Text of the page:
Rather than focus entirely on data products, D&H has over the years maintained a sizable business in the consumer electronics side.

Last year, the distributor took its knowledge and catalog on the road, putting on seminars and product demos on the digital home for VARs and integrators, said Dan Schwab, D&H's vice president of marketing.

"This year what we're doing is trying to take it to the next level, enhancing our Web site and delivering marketing campaigns to push these solutions, showing them how to set up a digital home," Schwab said.

In fact, the distributor has been literally taking a home—a set made up of four digitally ready rooms—to trade shows as a hands-on demo.

The "home" features technologies such as a 42-inch, all-in-one plasma projector from Hewlett-Packard Co., an Intel Entertainment PC; and Panasonic IP network cameras, all running on the Microsoft Corp. Windows XP Media Center Edition 2005 operating system.

'A service model.'

"There will be a tremendous market for the digital integrator. I think you'll see more people making a good business. And it's not just installations, it's a service model," Schwab said.

As more home systems and appliances go digital, keeping them running becomes as critical to the people using them as a corporate network, he said.

D&H and competitors Ingram Micro Inc., of Santa Ana, Calif., and Tech Data Corp., of Clearwater, Fla., are setting themselves up as "one-stop shops" for the digital home market.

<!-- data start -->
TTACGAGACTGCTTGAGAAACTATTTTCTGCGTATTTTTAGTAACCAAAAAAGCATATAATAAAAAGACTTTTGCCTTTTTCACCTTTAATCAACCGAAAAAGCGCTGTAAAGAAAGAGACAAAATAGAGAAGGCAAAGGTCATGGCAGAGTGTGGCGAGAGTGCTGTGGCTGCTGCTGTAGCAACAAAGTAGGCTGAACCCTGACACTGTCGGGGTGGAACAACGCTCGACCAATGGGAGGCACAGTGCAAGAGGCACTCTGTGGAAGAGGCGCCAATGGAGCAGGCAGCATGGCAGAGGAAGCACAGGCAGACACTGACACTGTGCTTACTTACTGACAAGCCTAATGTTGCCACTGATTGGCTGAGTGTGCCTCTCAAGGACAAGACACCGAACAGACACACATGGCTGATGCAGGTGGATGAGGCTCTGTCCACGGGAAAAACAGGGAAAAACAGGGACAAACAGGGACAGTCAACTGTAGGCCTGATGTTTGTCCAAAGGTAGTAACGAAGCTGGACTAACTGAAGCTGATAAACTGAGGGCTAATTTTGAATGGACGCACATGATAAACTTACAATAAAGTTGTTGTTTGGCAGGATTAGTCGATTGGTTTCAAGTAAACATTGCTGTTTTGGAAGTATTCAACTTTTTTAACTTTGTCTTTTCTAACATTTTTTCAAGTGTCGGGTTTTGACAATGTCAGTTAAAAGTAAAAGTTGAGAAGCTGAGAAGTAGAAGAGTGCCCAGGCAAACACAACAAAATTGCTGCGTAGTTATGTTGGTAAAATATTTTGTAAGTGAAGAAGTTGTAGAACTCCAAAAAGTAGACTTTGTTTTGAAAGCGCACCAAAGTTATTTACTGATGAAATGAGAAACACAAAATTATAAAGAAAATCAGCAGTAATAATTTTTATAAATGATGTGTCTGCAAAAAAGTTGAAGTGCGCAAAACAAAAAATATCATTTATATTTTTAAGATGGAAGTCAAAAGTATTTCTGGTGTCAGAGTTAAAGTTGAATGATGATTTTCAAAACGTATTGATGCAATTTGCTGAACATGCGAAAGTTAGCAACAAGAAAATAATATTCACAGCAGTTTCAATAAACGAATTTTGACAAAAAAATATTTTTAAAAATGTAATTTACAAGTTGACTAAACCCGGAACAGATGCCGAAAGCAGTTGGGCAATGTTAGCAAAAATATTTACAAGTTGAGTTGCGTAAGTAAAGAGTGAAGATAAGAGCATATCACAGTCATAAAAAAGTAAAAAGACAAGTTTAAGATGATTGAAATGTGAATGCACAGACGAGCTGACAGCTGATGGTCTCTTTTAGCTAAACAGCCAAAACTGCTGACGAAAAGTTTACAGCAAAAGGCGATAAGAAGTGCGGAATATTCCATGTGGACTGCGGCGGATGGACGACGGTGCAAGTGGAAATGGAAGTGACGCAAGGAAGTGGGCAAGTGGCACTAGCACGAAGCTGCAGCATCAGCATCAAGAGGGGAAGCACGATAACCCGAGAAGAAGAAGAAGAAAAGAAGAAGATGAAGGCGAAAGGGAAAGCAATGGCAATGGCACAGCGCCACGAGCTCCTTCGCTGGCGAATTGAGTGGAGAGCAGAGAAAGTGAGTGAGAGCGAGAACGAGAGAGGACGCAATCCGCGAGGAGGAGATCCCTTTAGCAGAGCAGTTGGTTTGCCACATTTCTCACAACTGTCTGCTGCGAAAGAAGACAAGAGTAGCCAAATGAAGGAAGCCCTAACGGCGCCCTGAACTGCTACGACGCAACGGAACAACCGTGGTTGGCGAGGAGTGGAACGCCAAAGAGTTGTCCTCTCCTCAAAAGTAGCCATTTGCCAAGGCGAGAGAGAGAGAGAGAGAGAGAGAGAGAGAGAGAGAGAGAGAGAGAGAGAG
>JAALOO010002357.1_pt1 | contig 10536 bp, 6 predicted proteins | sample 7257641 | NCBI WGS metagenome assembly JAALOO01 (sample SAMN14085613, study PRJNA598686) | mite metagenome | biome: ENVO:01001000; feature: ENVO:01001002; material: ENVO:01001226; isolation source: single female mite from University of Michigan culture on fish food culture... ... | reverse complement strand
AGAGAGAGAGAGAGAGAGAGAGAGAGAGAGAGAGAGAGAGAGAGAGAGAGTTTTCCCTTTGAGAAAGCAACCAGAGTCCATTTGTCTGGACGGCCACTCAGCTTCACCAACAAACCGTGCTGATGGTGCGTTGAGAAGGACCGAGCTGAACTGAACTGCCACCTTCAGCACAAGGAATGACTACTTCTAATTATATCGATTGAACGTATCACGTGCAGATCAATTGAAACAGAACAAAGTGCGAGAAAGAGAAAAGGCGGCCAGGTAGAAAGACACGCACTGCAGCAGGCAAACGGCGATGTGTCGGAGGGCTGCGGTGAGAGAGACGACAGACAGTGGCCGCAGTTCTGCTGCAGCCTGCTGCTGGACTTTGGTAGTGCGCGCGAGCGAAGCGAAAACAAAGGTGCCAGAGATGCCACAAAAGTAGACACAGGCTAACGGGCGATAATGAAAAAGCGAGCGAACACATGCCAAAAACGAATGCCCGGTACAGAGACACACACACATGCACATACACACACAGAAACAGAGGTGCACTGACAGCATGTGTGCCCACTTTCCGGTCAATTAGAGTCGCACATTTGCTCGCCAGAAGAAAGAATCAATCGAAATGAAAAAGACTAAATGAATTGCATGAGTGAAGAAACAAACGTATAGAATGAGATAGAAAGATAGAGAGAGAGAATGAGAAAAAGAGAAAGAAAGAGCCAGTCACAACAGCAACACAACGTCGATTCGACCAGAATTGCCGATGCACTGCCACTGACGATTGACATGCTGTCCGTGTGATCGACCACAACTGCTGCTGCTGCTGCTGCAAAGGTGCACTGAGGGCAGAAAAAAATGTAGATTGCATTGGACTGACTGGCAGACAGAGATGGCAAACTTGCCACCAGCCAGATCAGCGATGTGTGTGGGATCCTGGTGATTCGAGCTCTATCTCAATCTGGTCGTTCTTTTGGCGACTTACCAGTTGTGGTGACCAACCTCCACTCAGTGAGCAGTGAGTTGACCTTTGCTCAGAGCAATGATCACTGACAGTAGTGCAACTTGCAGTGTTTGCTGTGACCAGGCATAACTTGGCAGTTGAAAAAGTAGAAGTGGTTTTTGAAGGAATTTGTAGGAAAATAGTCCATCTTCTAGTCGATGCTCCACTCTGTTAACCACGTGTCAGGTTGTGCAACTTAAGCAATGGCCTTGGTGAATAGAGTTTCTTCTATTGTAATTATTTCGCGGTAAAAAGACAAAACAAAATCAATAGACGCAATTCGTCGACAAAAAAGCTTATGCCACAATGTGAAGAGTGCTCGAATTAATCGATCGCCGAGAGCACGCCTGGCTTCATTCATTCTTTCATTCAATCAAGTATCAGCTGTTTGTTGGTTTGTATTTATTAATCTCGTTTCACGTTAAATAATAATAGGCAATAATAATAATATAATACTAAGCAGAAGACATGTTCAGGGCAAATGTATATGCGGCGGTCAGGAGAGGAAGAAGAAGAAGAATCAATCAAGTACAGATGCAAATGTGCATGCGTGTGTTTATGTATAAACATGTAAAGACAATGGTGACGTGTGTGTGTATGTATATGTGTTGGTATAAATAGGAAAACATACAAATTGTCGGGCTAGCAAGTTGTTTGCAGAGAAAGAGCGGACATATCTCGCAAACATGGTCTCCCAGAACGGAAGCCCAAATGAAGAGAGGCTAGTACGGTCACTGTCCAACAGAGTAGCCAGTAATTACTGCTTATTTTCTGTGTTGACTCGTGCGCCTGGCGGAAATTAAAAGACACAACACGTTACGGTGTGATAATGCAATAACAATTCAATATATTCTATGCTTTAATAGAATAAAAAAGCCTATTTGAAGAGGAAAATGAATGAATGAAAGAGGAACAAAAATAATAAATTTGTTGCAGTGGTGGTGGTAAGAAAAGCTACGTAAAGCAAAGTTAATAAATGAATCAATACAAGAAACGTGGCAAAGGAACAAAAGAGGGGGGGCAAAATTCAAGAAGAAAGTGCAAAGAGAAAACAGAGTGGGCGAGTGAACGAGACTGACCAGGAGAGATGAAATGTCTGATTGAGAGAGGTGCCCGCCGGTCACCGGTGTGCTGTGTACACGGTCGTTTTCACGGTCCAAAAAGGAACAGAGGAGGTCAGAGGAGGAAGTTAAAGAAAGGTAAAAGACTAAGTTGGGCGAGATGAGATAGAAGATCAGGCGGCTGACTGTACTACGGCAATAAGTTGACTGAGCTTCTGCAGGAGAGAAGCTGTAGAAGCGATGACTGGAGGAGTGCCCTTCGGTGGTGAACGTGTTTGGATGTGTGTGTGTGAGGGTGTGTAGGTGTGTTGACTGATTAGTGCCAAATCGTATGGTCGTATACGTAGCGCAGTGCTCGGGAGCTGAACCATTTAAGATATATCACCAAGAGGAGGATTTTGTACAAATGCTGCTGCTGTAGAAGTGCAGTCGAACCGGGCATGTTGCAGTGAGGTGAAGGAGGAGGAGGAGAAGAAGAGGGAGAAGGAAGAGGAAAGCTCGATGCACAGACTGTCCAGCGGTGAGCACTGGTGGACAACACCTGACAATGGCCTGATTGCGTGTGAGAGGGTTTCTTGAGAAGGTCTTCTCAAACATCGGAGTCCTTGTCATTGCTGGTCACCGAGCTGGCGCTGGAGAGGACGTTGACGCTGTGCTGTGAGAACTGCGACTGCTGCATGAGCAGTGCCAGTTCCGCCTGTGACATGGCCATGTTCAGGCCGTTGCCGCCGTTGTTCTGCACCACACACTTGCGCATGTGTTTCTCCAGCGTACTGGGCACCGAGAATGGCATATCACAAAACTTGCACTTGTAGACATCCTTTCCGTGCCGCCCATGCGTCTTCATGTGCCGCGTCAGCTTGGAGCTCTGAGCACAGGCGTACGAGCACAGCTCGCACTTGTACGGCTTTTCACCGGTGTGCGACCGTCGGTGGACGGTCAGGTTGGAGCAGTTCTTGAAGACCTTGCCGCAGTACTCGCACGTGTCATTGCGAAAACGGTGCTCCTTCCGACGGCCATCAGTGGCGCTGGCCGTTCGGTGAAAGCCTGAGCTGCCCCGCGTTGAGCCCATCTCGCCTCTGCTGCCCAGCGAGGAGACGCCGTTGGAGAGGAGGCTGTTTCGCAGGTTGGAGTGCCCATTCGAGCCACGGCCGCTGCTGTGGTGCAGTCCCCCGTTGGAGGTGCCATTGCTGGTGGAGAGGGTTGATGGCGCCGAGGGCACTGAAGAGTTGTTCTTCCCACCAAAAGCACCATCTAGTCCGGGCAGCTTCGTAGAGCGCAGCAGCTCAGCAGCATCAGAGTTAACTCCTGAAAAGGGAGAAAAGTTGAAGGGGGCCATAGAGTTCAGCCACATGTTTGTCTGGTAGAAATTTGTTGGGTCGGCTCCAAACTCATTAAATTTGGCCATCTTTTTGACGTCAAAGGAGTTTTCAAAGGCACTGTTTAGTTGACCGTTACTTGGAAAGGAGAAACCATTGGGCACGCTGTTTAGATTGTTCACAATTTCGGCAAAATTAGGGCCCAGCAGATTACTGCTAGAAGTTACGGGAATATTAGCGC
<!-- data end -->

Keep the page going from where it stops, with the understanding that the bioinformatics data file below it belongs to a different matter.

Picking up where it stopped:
That means supplying VARs and integrators with the software, hardware and cabling, as well as access to information, to help them succeed.

Ingram Micro is developing a training curriculum and plans to open a digital home solutions center next month to help educate VARs, said Irene Chow, category manager for consumer electronics and home automation products at the distributor.

"We're starting to see more and more networking capabilities in products we haven't seen before," Chow said.

"A digital revolution is taking place in the home," with such products as Kenwood's networked audio/video receiver at the vanguard.

"This was truly an analog company that just bridged the gap into the digital world," she said.

Read more here about networks just smart enough to "self-organize."

Chow estimated that 30 percent of Ingram Micro's resellers already are doing some home automation business.

For distributors, home automation also is opening the door to new sets of customers.

Karl Werner, director of the Advanced Technologies Group at Tech Data, said the technology convergence that is taking place also is driving a convergence in business models.

As data-side resellers move into home automation, often as a side project for an acquaintance, they start to compete with audio/visual installers who are inching into the data networking side.

A third business model is also at play -- what Werner calls a "low-voltage guy" with experience in such jobs as installing home security systems.

Werner said Tech Data is acquainting resellers with such home automation products as Microsoft's Media Center Edition and Hewlett-Packard Co. media servers.

The distributor has done road shows and eSeminars, but he noted that often the most important education comes down to the one-on-one questions the reseller asks the distributor right before closing a deal.